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Richard Frimel

A Gift of Love to the Heart and the Mind

By contributing to research, those dollars might not find a cure right now, but maybe they will take us one step closer to finding a cure. It won't ellude us forever.

Richard Frimel

Growing up in St. Louis, Richard Frimel assumed he would follow his father’s footsteps into the real estate business. Four of his siblings chose real estate careers, so Richard assumed it was in the family’s DNA. But after completing college, Richard’s life took a dramatic turn thanks to a chance encounter.

Richard was competing in a local tennis tournament in 1976 when he met an event sponsor, Gary Werths, owner of Gary’s Antiques & Imports. The two quickly became friends, a romantic relationship blossomed, and in 2009 the couple tied the knot.

“I lost the tournament, but I won the trophy,” Richard says.

Their story is one of deep love and devotion that lives on despite Gary’s passing in 2021 from Alzheimer’s disease. Determined to continue Gary’s philanthropic spirit and to move Alzheimer’s research forward, Richard made a transformative gift through Gary’s estate to the Alzheimer’s SILQ Center Research Fund at The Foundation for Barnes-Jewish Hospital.

The fund supports the pioneering research of Randall Bateman, MD, a Washington University neurologist at Barnes-Jewish Hospital, and his team who have developed a blood test that detects early Alzheimer’s disease years before the onset of symptoms.

“By contributing to research, those dollars might not find a cure right now, but maybe they will take us one step closer to finding a cure,” Richard says. “It won’t elude us forever. Brain diseases are the last frontier of the human body that we don’t understand.”

The heartfelt gift through Gary’s trust to The Foundation for Barnes-Jewish Hospital fulfills Gary’s wishes to advance Alzheimer’s research and honors his impact on the entire St. Louis community.

When the couple first met, Richard was just 24 years old and far from thrilled about his life in real estate. In walked Gary, a handsome art enthusiast and world traveler. He was outgoing and charming with a twinkle in his eye.

“Gary said he had the world’s best job, that it was the bestbusiness to be in,” Richard says. “He would go to Europe, buy art and beautiful antiques and bring them home. Clients paid him to do that.”

After the two became friends, Gary asked Richard to join his business, an invitation that changed his life. Gary taught Richard the business from the ground up.

Together they built a prestigious company supplying fine art to hotels, restaurants and other businesses throughout the Midwest. Their clients included decorators, designers and architects.

“Gary was my partner, my love and my friend, but he was also my boss,” Richard says. “We went to work together, went home together and we were with each other 24/7. We never even had two cars, just one.”

Thankful for their success, both men strongly believed they should give back to the community and generously supported local institutions and programs, including Barnes-Jewish Hospital.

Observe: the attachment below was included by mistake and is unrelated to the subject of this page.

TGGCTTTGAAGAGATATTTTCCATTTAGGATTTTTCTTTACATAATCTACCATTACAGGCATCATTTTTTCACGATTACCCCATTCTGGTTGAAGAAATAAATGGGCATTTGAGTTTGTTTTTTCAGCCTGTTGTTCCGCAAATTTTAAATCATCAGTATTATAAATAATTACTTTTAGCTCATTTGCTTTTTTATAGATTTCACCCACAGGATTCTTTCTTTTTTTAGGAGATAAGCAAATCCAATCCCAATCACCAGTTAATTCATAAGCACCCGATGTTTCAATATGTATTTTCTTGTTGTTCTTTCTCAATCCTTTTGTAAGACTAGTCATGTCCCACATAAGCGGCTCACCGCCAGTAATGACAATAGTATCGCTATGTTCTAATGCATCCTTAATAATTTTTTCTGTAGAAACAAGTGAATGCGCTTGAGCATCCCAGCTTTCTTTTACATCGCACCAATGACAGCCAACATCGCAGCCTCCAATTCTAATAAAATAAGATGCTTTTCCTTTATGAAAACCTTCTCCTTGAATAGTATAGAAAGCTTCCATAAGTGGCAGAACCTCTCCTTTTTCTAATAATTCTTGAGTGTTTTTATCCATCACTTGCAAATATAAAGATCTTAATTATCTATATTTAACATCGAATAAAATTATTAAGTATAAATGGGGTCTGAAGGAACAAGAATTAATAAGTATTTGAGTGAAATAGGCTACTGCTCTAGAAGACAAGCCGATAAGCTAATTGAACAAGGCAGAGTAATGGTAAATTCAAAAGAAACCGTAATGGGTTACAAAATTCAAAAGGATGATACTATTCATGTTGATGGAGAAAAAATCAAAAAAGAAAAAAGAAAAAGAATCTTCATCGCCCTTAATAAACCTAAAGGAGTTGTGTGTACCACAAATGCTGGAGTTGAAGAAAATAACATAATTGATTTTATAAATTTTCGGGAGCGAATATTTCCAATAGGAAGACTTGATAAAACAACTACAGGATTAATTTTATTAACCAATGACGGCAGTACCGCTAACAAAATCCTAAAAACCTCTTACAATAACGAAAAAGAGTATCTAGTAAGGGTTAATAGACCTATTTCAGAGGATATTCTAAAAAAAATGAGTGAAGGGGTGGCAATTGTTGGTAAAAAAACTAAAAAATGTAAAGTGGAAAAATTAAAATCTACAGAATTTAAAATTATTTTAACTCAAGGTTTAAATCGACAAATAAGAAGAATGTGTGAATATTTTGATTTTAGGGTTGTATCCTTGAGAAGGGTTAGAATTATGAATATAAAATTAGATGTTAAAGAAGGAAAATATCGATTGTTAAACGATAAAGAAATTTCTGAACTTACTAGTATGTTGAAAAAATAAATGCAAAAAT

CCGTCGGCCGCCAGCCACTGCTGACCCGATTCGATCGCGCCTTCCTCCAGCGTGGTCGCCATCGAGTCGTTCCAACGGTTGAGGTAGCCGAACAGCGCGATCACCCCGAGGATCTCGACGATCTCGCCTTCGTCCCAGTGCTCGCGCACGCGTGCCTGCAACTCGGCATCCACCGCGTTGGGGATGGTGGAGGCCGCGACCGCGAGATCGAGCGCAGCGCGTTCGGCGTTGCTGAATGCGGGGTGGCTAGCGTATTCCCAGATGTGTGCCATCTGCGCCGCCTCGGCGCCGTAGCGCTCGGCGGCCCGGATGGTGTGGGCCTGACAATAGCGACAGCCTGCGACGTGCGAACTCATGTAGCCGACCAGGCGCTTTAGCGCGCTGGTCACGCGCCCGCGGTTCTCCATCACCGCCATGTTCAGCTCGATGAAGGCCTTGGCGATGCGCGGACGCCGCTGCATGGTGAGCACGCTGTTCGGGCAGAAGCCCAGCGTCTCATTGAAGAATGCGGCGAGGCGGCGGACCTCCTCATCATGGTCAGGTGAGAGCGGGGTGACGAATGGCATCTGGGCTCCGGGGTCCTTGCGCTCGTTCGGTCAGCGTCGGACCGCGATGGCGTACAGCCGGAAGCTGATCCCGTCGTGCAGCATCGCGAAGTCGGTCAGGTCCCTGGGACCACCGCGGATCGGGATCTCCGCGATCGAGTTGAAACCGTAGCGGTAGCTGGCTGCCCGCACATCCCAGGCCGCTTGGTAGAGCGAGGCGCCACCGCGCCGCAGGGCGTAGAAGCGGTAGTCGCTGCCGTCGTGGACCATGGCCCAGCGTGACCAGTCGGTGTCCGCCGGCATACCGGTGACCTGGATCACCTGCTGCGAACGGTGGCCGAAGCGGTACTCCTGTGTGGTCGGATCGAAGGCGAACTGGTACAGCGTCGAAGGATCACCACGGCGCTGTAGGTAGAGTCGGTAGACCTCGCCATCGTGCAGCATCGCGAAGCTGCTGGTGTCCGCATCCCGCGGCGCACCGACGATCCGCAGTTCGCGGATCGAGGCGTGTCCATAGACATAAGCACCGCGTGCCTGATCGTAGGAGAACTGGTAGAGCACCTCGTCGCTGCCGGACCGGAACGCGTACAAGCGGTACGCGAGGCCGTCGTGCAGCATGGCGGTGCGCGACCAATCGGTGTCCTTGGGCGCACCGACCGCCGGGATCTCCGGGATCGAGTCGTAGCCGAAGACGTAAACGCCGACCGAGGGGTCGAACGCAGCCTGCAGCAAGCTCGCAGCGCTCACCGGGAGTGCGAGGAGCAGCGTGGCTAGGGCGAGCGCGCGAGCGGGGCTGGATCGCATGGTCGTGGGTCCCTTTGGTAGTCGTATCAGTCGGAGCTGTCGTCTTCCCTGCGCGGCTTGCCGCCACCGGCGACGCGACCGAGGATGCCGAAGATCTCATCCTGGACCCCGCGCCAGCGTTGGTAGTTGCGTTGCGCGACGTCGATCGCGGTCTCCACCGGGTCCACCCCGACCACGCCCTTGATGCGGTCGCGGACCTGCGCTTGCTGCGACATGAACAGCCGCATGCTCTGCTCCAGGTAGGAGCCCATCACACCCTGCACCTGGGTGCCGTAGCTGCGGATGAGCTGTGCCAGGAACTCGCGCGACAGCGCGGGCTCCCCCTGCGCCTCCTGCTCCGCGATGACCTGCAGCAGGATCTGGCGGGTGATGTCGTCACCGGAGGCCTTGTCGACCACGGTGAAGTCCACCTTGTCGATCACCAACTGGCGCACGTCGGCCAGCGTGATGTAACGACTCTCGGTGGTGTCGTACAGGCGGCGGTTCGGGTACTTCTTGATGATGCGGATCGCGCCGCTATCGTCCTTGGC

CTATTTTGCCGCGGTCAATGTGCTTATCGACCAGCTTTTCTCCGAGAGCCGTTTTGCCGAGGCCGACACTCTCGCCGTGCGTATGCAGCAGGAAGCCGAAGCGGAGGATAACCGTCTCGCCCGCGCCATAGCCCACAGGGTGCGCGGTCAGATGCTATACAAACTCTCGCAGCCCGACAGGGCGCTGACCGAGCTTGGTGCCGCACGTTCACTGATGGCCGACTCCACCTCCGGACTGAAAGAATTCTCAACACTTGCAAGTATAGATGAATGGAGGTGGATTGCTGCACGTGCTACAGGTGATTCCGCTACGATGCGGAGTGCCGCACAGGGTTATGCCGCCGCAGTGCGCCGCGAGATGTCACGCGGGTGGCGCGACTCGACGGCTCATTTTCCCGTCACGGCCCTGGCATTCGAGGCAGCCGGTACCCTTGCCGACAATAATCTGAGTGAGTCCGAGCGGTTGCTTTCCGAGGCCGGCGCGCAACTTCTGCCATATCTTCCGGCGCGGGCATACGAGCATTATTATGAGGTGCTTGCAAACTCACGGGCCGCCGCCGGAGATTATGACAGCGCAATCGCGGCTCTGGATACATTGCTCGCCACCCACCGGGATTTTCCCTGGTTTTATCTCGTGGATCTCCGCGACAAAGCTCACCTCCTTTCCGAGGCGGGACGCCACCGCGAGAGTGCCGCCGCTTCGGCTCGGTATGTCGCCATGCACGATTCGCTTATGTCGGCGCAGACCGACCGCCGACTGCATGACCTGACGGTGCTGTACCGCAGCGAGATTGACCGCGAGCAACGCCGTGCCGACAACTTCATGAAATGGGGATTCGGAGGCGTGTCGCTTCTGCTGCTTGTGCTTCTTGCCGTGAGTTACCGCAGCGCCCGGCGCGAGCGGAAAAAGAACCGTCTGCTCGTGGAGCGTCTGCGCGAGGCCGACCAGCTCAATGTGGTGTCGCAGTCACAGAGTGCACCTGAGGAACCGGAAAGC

“We always felt comfortable with the doctors and it is one of the top hospitals in the country,” Richard says. “It was the place we went for all of our medical care because we felt it was the best care we could get."

Members of the Werths family were no strangers to hospitals. Gary’s father had heart disease and eventually passed away from a heart attack. Because of that, a portion of the generous gift to the Foundation from Gary’s estate was used to establish the Gary Werths and Richard Frimel Heart and Vascular Fund.

Because Gary’s mother also passed away from Alzheimer’s disease, about 30 years before his own death, Gary began to suspect he had inherited his mother’s devastating Alzheimer’s legacy. His concern began when he noticed he was starting to lose the ability to do math and remember people’s names and faces.

“He knew something had changed in his life,” Richard recalls. “He watched his mother go through it, so he knew the ramifications of getting it and the hopelessness of the disease. But he took it in stride.”

After Gary was formally diagnosed, the couple decided that Gary would stay in their home, where he was familiar with the surroundings. Richard hired a caregiver and the two made sure Gary was comfortable, safe and able to get outdoors. Richard says there was only one time when Gary openly showed he was afraid.

Richard was pulling weeds in the backyard and looked up to see Gary crying.

“I said, ‘Gary what’s wrong?’ He grabbed me by the shoulders and shook me and said, ‘I don’t want to lose my mind.’ I told him, ‘Gary no matter what happens I’ll be with you for the entire time. Don’t worry about that. We’ll just go one day at a time.’ That was the only time he made a gesture about what he knew was coming.”

Richard describes Gary as the perfect patient and says caring for him was never a burden.

“I never forgot who he was. That’s what made it easy to take care of him,” Richard says. “My love for him only
grew deeper as his illness progressed. When someone needs you, that’s when you have to be there. I was lucky to have him in my life.”

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